I wanted to close out with an example from EQ's last game of 2018: the overtime win against the Jets. EQ is running a pivot route from off the left side of the line. He is able to create separation out of the break. He sits in his spot, recognizes that Rodgers is holding the ball, and begins working to the middle of the field and away from his defender. He starts slow, not knowing what the linebacker in the middle is doing. Once the linebacker commits to picking up Jamaal Williams out of the backfield, EQ starts working his way across the field; over the linebacker and into open space.

I realize that we only looked at three plays, but I chose these for a reason; I thought these did a good job of showing his improvement over the span of a couple of weeks. I'm not saying that EQ is a totally finished product and will always be 100% in sync with Rodgers, but he did show improvement in his coverage recognition skills as the season went on, and I found that to be encouraging. 

This concludes our three-part look at EQ's 2018 season. I hope you enjoyed reading about it half as much as I enjoyed researching it. Before we conclude this, I wanted to give a wrap-up of my thoughts.

EQ certainly has some really nice abilities. He's a good route-runner who knows how to use leverage and speed. He's a willing blocker who understands what he is supposed to do on any given play. And, as we saw today, his vision of the field improved as the season went on. We don't know how the loss of an entire season - and a very strange offseason - will impact his play, but, given what we saw in 2018, I believe he could have a very good 2020 season. He fits well into the Matt LaFleur offense and could be used in a variety of ways that will add significant value to concepts we saw last year. His combination of speed, height and route-running will allow LaFleur to move him around on a play-by-play basis and use him to create mismatches.

I fully believe he will be a key contributor on offense, and I can't wait to see him out on the field.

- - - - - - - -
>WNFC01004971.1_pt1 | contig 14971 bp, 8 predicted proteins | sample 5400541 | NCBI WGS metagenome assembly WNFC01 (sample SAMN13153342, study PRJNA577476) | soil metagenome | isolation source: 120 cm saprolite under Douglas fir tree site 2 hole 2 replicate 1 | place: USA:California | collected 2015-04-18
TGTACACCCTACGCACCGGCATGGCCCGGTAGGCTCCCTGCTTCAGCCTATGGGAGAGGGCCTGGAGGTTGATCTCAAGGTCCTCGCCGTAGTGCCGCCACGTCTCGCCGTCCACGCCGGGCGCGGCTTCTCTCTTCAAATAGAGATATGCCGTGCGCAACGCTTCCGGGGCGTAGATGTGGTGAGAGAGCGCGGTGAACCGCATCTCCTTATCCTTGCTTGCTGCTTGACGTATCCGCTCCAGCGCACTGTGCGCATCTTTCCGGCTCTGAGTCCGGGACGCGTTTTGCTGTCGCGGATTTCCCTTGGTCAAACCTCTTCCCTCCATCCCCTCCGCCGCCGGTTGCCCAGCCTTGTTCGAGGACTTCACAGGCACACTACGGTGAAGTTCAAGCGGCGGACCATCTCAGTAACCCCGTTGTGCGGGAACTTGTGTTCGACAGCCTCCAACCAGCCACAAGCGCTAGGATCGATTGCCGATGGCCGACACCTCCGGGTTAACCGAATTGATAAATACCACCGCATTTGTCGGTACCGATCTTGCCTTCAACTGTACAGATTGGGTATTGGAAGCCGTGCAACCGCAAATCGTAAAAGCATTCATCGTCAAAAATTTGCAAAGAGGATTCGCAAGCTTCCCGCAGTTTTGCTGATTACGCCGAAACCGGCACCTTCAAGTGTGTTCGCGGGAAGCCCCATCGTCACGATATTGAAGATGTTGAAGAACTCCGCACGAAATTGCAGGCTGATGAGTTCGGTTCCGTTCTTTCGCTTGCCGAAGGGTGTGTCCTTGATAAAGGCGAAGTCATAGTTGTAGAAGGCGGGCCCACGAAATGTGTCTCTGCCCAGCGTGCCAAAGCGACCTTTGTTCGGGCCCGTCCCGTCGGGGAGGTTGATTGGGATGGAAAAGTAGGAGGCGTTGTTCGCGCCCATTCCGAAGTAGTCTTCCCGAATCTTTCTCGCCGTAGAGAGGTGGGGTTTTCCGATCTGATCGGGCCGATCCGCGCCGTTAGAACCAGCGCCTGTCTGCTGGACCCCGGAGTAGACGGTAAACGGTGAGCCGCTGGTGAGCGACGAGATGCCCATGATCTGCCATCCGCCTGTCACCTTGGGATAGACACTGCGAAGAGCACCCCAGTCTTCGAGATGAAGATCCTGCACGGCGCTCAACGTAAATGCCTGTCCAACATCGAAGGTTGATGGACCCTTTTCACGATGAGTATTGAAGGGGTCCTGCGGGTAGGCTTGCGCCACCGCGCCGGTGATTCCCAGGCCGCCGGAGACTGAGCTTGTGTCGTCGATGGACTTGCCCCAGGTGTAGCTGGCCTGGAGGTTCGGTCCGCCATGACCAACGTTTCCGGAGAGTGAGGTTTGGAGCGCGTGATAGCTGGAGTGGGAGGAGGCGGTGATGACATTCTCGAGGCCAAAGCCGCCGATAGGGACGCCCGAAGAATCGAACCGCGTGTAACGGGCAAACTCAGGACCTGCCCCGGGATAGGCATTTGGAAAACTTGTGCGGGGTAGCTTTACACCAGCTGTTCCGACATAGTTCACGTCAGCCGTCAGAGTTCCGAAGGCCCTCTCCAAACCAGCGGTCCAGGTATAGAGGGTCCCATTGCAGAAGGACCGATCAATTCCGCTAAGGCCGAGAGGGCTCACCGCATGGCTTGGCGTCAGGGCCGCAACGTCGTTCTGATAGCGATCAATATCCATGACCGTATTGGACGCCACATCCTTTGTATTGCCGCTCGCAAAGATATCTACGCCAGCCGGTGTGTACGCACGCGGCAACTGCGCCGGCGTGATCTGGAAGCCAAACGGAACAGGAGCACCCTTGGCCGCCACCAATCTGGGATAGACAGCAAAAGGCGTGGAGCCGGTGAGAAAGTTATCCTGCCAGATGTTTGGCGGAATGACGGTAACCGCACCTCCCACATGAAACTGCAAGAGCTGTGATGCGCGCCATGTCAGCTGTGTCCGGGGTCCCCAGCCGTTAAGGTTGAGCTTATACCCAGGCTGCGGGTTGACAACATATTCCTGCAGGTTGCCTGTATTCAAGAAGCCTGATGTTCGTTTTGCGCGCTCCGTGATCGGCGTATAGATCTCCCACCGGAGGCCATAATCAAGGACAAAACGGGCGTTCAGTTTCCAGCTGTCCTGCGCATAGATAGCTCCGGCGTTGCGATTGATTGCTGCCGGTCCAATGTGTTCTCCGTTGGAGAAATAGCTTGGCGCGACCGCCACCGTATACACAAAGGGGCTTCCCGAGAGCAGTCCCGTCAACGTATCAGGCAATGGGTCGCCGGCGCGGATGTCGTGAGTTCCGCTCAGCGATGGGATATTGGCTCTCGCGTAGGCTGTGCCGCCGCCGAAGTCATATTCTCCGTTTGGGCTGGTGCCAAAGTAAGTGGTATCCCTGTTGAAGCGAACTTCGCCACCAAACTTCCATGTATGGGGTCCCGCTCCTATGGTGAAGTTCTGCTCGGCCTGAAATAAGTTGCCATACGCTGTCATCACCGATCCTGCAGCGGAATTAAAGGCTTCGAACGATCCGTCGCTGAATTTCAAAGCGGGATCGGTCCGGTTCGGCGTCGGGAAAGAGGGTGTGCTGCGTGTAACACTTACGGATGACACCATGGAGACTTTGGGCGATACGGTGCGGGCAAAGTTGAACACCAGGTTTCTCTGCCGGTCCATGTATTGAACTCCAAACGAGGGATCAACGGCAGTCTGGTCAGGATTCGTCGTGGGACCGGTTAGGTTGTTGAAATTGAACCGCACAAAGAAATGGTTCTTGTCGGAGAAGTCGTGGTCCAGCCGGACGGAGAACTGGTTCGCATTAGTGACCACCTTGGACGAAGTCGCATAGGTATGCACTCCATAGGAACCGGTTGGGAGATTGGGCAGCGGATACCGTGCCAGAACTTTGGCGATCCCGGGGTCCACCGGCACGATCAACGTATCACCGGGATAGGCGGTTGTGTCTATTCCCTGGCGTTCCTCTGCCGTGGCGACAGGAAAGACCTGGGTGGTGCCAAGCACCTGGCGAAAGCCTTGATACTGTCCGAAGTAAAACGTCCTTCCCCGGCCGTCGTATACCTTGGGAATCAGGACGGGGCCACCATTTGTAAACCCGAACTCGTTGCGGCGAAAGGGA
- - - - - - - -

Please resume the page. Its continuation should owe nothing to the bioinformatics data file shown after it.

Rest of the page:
Albums listened to: Sam Cooke - Ain't That Good News; Nina Simone - Nina Simone Sings the Blues; John Coltrane - A Love Supreme


Dusty Evely is a film analyst for Cheesehead TV. He can be heard talking about the Packers on Pack-A-Day Podcast. He can be found on Twitter at @DustyEvely or email at [email protected].

6 points

Comments (8)

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Roadrunner23's picture

September 09, 2020 at 03:54 pm

Good stuff Dusty, lets hope the light bulb goes on in year 3 for EQ!

-1 points
Handsback's picture

September 09, 2020 at 03:55 pm

Thanks Dusty, EQ and MVS need to step up this season if the Packers are going to make a run for the Lombardi trophy.

-2 points
Bear's picture

September 09, 2020 at 04:28 pm

Thanks Dusty. It shows how many times Rodgers had an open man early but didn’t release the ball.

3 points
PF4L's picture

September 09, 2020 at 06:37 pm


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jannes bjornson's picture

September 10, 2020 at 11:47 am

MVS did not square off his route to move his man with him and clear out EQ's zone. Rookie season and all that ,but he has to learn to cut and drive. Maybe Moss worked on his footwork along with his hands?

-1 points
KnockTheSnotOutOfYou's picture

September 09, 2020 at 09:35 pm

Thanks Dusty!
This is really good stuff!

I am a big ESB fan and expecting a great year from him.

0 points
PatrickGB's picture

September 09, 2020 at 10:51 pm

Good stuff. Thanks for the article and your work. Maybe someday I will be able to recognize routes when watching the game.

0 points
christiebrwn80's picture

September 10, 2020 at 07:58 am

A Halloween occasion is only a normal yearly occasion for a considerable lot of us

0 points